Marilyn Chin:




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The woman wore a floral apron around her neck,
that woman from my mother's village
with a sharp cleaver in her hand.
She said, "What shall we cook tonight?
Perhaps these six tiny squid
lined up so perfectly on the block?"

She wiped her hand on the apron,
pierced the blade into the first.
There was no resistance,
no blood, only cartilage
soft as child's nose. A last
iota of ink made us wince.

Suddenly, the aroma of ginger and scallion fogged our senses,
and we absolved her for that moment's barbarism.
Then she, and elder of the tribe,
without formal headdress, without elegance,
deigned to teach the younger
about the asian plight.

And although we have traveled far
we would never forget that primal lesson
-on patience, courage, forbearance,
on how to love squid despite squid,
how to honor the village, the tribe,
the floral apron.


Your name is Diana Toy.
And all you may have for breakfast is rice gruel.
You can't spit it back into the cauldron for it would be unfilial.
You can't ask for yam gruel for there is none.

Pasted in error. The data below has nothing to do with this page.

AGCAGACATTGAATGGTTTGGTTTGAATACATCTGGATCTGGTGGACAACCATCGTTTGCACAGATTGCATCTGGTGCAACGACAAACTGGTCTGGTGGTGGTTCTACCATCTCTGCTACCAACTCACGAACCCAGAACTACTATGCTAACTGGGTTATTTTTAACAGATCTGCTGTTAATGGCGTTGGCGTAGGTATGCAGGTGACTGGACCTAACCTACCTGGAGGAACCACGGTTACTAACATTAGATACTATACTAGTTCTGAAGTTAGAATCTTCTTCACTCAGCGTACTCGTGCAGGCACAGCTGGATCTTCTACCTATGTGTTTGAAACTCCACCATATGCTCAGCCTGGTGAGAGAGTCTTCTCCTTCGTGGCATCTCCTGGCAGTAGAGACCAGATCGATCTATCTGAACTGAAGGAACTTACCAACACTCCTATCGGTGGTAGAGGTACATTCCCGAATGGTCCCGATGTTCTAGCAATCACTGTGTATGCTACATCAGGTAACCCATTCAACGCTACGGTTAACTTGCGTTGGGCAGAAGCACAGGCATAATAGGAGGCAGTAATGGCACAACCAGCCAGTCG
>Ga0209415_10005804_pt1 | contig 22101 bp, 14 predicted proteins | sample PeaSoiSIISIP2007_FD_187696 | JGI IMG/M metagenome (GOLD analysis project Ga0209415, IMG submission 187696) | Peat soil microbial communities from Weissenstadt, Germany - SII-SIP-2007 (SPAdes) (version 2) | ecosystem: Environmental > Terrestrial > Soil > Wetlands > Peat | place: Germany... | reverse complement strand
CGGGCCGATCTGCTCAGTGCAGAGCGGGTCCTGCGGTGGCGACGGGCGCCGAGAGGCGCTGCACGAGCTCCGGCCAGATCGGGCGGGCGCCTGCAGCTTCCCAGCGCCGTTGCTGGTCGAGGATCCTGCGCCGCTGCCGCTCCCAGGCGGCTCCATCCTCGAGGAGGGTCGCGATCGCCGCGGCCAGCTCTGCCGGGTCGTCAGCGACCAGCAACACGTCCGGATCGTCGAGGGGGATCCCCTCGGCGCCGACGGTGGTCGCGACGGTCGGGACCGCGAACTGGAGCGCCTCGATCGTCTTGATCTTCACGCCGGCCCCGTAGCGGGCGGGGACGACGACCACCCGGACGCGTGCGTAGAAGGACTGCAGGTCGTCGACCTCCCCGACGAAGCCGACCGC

You can't hide it in the corner for it would surely be found,
and then you would be served cold, stale rice gruel.

This is the philosophy of your tong:
you, the child, must learn to understand the universe
through the port-of-entry, your mouth,
to discern bitter from sweet, pungent from bland.
You were told that the infant Buddha once devoured earth
and spewed forth the wisdom of the ages.

Meat or gruel, wine or ghee,
even if it's gruel, even if it's nothing,
that gruel, that nothingness will shine
into the oil of your mother's scrap-iron wok,
into the glare of your father's cleaver,
and dance in your porcelain bowl.

Remember, what they deny you won't hurt you.
What they spare you, you must make shine,
so shine, shine . . .



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